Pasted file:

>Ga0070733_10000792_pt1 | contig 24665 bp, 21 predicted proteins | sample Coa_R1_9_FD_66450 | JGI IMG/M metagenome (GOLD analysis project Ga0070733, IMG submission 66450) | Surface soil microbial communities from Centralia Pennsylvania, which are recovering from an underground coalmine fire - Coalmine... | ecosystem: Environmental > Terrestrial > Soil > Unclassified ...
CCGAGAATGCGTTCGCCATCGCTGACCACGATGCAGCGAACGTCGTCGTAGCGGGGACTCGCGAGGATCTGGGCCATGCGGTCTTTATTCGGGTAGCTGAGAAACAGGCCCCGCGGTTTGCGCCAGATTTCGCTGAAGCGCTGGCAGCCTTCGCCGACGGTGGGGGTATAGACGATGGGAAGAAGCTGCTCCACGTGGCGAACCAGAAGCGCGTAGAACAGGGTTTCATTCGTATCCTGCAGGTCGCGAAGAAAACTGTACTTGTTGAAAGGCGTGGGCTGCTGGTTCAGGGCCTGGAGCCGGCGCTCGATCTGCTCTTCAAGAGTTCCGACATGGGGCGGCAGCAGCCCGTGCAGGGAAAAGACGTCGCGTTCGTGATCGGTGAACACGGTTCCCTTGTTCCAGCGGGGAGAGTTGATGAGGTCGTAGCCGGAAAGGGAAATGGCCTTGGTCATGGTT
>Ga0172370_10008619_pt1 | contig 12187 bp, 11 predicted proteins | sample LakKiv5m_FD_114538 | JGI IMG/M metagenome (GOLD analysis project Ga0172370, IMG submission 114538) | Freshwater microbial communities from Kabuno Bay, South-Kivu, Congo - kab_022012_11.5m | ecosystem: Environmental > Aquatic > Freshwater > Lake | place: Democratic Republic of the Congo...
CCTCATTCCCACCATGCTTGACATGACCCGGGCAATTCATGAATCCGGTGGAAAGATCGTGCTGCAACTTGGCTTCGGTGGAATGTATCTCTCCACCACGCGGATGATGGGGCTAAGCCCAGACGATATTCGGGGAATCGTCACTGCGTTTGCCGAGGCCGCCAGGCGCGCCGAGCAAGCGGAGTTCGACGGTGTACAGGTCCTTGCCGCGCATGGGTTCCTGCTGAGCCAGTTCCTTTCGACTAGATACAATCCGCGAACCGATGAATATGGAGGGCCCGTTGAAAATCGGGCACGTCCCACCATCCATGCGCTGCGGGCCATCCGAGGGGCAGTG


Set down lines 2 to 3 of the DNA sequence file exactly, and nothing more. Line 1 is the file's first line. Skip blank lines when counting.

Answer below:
CCGAGAATGCGTTCGCCATCGCTGACCACGATGCAGCGAACGTCGTCGTAGCGGGGACTCGCGAGGATCTGGGCCATGCGGTCTTTATTCGGGTAGCTGAGAAACAGGCCCCGCGGTTTGCGCCAGATTTCGCTGAAGCGCTGGCAGCCTTCGCCGACGGTGGGGGTATAGACGATGGGAAGAAGCTGCTCCACGTGGCGAACCAGAAGCGCGTAGAACAGGGTTTCATTCGTATCCTGCAGGTCGCGAAGAAAACTGTACTTGTTGAAAGGCGTGGGCTGCTGGTTCAGGGCCTGGAGCCGGCGCTCGATCTGCTCTTCAAGAGTTCCGACATGGGGCGGCAGCAGCCCGTGCAGGGAAAAGACGTCGCGTTCGTGATCGGTGAACACGGTTCCCTTGTTCCAGCGGGGAGAGTTGATGAGGTCGTAGCCGGAAAGGGAAATGGCCTTGGTCATGGTT
>Ga0172370_10008619_pt1 | contig 12187 bp, 11 predicted proteins | sample LakKiv5m_FD_114538 | JGI IMG/M metagenome (GOLD analysis project Ga0172370, IMG submission 114538) | Freshwater microbial communities from Kabuno Bay, South-Kivu, Congo - kab_022012_11.5m | ecosystem: Environmental > Aquatic > Freshwater > Lake | place: Democratic Republic of the Congo...